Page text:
The study, published in the July 11, 2008 issue of PLoS Genetics, highlights the importance of public health efforts to reduce the number of youth who begin smoking.
These common gene variations, called single nucleotide polymorphisms (SNPs), are changes in a single unit of DNA. Scientists call SNPs that are linked and inherited together a haplotype. The researchers found that one haplotype for the nicotine receptor put European American smokers at greater risk of heavy nicotine dependence as adults, but only if they began daily smoking before the age of 17. A second haplotype actually reduced the risk of adult heavy nicotine dependence for people who began smoking in their youth.
The researchers studied 2,827 long-term European American smokers, recruited in Utah and Wisconsin, and to the National Heart, Lung, and Blood Institute’s Lung Health Study. They assessed the level of nicotine dependence for all smokers, and recorded the age they began daily smoking, the number of years they smoked, and the average number of cigarettes smoked per day. DNA samples were taken from all smokers, and the researchers recorded the occurrence of common SNPs, grouped into four haplotypes, which had been identified earlier in a subset of participants.
They found that people who began smoking before the age of 17 and possessed two copies of the high-risk haplotype had from a 1.6-fold to almost 5-fold increase in risk of heavy smoking as an adult. For people who began smoking at age 17 or older, presence of the high-risk haplotype did not significantly influence their risk of later addiction. The high-risk haplotype is common in the three study populations, and European American populations in general, ranging in frequency from 38 percent to 41 percent.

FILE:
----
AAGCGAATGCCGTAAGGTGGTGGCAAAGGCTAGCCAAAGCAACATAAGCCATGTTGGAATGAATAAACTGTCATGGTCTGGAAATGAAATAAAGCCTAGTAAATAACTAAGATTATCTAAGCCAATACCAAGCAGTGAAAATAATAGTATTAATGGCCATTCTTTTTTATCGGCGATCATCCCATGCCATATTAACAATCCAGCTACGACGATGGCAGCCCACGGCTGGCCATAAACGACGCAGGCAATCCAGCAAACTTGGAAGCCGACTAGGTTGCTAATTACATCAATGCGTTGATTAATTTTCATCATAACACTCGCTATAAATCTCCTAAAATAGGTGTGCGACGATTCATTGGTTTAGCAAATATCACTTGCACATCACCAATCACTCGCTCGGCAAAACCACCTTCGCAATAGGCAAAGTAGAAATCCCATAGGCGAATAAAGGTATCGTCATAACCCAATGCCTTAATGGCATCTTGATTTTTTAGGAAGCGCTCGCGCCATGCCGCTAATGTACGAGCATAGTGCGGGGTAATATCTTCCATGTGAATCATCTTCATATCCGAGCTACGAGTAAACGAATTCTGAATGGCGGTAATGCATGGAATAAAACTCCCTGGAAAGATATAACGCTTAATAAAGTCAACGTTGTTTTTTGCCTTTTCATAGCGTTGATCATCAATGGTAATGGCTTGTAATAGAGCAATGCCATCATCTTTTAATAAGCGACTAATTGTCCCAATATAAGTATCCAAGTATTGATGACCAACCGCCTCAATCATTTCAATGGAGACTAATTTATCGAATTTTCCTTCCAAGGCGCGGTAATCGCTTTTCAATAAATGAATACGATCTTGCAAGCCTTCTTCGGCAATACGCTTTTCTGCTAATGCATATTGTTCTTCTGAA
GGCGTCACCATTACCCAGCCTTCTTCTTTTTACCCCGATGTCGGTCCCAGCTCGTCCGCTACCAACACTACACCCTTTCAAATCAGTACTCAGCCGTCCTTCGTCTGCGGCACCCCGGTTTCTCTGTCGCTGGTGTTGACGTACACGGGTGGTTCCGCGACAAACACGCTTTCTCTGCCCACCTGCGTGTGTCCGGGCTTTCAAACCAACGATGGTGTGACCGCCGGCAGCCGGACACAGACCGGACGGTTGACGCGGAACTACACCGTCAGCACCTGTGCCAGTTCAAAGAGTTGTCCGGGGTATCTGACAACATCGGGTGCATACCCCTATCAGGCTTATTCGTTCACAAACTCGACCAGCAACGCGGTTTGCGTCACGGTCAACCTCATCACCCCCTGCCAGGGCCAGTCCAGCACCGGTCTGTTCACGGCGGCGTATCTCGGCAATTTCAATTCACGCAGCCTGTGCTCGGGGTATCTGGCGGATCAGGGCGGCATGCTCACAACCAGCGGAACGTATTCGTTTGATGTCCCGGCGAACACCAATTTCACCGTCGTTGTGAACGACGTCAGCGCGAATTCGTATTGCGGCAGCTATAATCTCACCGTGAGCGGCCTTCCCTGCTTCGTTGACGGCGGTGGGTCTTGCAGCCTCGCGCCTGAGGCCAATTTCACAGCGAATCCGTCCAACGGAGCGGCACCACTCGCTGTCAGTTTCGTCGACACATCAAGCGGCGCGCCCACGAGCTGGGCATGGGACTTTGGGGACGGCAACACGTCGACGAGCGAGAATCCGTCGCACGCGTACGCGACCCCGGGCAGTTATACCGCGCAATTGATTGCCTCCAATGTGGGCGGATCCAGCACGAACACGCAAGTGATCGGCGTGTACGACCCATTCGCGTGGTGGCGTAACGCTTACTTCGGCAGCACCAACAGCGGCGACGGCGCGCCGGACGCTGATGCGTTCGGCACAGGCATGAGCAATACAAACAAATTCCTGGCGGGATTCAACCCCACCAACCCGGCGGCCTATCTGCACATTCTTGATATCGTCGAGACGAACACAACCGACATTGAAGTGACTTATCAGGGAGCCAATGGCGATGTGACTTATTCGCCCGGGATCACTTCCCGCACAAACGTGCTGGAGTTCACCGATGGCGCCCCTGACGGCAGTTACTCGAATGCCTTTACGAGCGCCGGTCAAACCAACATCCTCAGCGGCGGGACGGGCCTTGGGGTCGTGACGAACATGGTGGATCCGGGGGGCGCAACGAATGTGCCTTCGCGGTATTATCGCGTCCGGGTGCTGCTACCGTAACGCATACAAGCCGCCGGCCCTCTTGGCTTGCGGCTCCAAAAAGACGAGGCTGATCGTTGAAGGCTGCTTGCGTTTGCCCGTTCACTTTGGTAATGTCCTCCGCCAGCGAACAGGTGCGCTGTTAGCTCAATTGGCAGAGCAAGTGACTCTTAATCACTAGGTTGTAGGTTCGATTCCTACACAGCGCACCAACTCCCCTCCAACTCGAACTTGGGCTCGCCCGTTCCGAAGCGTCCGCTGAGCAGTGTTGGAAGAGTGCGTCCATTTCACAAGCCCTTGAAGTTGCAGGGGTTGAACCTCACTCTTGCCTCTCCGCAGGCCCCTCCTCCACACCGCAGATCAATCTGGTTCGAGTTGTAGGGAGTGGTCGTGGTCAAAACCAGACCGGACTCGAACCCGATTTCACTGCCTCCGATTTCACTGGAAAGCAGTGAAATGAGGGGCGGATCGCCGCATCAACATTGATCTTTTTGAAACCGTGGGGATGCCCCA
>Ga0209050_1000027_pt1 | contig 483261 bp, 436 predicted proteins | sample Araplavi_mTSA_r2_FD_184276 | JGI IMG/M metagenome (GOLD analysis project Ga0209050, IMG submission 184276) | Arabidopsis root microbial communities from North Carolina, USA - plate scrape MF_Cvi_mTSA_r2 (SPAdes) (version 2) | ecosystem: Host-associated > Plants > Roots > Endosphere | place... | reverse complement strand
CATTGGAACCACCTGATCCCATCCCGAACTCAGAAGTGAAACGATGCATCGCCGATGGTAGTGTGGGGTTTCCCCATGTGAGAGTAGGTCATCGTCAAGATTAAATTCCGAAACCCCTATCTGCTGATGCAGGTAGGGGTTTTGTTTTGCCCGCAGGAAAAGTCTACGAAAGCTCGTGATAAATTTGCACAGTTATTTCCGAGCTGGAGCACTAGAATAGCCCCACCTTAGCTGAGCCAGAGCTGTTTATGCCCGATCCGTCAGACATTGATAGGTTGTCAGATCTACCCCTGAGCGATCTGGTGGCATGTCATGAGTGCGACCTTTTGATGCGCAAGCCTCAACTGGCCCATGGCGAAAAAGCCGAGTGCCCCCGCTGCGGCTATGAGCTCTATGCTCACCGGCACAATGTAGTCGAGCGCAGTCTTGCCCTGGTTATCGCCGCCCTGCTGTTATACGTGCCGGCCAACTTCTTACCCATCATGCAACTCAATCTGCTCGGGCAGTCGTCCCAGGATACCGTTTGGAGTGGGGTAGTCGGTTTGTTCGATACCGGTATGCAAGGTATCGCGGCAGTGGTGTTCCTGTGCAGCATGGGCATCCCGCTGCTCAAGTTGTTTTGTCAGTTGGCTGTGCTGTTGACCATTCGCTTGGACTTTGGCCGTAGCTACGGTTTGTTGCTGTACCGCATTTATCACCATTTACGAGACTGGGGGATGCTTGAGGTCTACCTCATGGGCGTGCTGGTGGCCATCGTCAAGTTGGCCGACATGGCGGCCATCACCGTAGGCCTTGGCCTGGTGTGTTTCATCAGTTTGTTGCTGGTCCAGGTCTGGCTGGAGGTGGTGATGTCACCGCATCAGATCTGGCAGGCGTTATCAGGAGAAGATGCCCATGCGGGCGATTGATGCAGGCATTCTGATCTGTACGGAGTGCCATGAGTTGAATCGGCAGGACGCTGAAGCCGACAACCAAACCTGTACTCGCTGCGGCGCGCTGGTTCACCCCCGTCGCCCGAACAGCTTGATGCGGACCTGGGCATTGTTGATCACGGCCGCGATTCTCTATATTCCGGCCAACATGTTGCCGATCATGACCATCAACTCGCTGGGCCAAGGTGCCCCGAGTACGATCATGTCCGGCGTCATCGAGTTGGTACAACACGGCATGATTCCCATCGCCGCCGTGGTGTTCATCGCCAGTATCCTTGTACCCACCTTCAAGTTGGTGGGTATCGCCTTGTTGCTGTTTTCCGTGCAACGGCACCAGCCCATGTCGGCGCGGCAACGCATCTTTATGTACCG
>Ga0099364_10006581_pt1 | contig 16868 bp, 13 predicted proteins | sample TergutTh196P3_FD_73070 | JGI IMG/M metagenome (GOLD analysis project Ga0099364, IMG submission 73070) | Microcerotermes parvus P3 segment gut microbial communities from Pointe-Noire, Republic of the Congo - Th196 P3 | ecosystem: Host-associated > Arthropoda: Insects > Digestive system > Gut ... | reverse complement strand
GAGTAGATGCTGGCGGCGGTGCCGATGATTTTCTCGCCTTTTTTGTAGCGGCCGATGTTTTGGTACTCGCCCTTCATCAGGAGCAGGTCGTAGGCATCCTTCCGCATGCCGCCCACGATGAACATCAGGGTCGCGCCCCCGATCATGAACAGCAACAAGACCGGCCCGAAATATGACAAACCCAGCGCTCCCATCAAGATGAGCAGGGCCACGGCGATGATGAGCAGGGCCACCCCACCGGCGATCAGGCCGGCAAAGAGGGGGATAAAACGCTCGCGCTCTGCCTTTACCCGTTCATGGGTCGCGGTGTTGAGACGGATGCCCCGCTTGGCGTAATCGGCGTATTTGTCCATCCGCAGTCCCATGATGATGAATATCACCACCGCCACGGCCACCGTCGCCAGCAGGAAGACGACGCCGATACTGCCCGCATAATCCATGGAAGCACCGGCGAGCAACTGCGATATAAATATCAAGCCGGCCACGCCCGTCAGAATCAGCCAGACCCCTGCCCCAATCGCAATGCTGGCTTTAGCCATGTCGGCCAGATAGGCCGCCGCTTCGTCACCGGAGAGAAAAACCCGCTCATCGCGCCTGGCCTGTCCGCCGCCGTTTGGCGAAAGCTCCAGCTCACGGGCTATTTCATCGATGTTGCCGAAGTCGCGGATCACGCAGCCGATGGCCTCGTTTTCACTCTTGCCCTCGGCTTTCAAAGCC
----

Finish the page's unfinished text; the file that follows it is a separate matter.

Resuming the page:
Although the authors caution that different haplotype frequencies would likely be observed in different ethnic populations, Robert Weiss, Ph.D., professor of human genetics at the University of Utah and lead author of the study explains, “We know that people who begin smoking at a young age are more likely to face severe nicotine dependence later in life. This finding suggests that genetic influences expressed during adolescence contribute to the risk of lifetime addiction severity produced from the early onset of tobacco use.”
According to Dr. Nora Volkow, director of the National Institute on Drug Abuse (NIDA), “In recent years we’ve seen an explosion in the understanding of how small genetic variations can impact all aspects of health, including addiction. As we learn more about how both genes and environment play a role in smoking, we will be able to better tailor both prevention and cessation programs to individuals.” The study was funded in part by NIDA and the National Heart, Lung, and Blood Institute (NHLBI), parts of the National Institutes of Health (NIH).